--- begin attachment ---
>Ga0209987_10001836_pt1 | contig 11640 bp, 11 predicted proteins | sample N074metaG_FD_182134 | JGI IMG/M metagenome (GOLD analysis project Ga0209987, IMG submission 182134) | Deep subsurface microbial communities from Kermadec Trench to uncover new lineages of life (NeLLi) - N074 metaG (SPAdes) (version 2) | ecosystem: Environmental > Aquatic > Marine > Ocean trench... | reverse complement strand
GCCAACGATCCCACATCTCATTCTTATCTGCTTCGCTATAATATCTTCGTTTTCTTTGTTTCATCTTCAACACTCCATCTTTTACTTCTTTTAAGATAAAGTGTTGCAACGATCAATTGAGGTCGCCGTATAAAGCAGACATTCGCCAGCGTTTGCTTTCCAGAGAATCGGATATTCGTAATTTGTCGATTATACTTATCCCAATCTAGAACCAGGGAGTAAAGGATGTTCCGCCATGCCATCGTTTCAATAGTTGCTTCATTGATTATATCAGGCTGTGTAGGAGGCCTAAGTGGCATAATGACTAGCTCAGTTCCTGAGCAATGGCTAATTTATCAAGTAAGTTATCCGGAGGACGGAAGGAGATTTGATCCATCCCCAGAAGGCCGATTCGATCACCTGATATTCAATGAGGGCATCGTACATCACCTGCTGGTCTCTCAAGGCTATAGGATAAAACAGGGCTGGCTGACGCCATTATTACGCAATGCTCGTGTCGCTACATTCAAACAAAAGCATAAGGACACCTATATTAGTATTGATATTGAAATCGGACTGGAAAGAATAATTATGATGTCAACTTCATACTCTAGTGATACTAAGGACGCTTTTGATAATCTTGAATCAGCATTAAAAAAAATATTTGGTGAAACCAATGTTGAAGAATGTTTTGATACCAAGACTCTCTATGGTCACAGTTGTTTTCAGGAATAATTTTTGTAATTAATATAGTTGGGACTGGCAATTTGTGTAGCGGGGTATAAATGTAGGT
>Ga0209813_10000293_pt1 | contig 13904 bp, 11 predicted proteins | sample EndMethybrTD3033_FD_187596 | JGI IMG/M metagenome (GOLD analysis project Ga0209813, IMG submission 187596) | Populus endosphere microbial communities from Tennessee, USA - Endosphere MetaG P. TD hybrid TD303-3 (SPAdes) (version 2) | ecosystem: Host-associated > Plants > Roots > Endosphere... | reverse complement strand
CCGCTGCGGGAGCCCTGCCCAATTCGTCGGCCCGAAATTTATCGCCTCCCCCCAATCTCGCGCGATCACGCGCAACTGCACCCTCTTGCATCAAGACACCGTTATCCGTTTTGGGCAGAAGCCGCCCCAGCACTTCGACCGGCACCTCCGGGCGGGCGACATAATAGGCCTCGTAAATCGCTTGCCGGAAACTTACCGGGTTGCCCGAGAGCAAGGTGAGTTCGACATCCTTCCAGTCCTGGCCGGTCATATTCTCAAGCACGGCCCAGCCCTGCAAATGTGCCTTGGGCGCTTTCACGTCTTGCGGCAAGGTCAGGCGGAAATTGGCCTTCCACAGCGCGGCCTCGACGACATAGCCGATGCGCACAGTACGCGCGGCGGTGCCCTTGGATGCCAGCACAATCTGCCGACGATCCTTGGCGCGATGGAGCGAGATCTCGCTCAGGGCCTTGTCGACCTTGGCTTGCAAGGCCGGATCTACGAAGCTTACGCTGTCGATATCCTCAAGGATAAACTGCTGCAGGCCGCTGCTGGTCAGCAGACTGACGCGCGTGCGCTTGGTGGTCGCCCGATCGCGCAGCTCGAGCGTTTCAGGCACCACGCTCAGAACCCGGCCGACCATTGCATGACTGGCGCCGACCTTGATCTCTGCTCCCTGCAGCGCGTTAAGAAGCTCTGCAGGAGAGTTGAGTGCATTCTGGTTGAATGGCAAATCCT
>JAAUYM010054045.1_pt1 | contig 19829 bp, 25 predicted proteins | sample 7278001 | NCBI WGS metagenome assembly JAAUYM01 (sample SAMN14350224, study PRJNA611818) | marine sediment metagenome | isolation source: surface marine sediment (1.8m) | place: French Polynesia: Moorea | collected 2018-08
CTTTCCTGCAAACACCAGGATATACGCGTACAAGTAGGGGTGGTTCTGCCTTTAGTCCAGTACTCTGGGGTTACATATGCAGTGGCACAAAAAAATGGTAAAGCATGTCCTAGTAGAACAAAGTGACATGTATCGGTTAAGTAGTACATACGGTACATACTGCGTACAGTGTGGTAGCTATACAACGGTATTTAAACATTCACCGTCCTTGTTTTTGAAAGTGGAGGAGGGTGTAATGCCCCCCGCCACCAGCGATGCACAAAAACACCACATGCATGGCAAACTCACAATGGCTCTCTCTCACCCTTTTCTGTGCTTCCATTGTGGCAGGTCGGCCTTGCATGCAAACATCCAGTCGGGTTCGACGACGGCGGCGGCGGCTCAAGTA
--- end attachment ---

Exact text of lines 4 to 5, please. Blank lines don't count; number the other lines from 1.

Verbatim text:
CCGCTGCGGGAGCCCTGCCCAATTCGTCGGCCCGAAATTTATCGCCTCCCCCCAATCTCGCGCGATCACGCGCAACTGCACCCTCTTGCATCAAGACACCGTTATCCGTTTTGGGCAGAAGCCGCCCCAGCACTTCGACCGGCACCTCCGGGCGGGCGACATAATAGGCCTCGTAAATCGCTTGCCGGAAACTTACCGGGTTGCCCGAGAGCAAGGTGAGTTCGACATCCTTCCAGTCCTGGCCGGTCATATTCTCAAGCACGGCCCAGCCCTGCAAATGTGCCTTGGGCGCTTTCACGTCTTGCGGCAAGGTCAGGCGGAAATTGGCCTTCCACAGCGCGGCCTCGACGACATAGCCGATGCGCACAGTACGCGCGGCGGTGCCCTTGGATGCCAGCACAATCTGCCGACGATCCTTGGCGCGATGGAGCGAGATCTCGCTCAGGGCCTTGTCGACCTTGGCTTGCAAGGCCGGATCTACGAAGCTTACGCTGTCGATATCCTCAAGGATAAACTGCTGCAGGCCGCTGCTGGTCAGCAGACTGACGCGCGTGCGCTTGGTGGTCGCCCGATCGCGCAGCTCGAGCGTTTCAGGCACCACGCTCAGAACCCGGCCGACCATTGCATGACTGGCGCCGACCTTGATCTCTGCTCCCTGCAGCGCGTTAAGAAGCTCTGCAGGAGAGTTGAGTGCATTCTGGTTGAATGGCAAATCCT
>JAAUYM010054045.1_pt1 | contig 19829 bp, 25 predicted proteins | sample 7278001 | NCBI WGS metagenome assembly JAAUYM01 (sample SAMN14350224, study PRJNA611818) | marine sediment metagenome | isolation source: surface marine sediment (1.8m) | place: French Polynesia: Moorea | collected 2018-08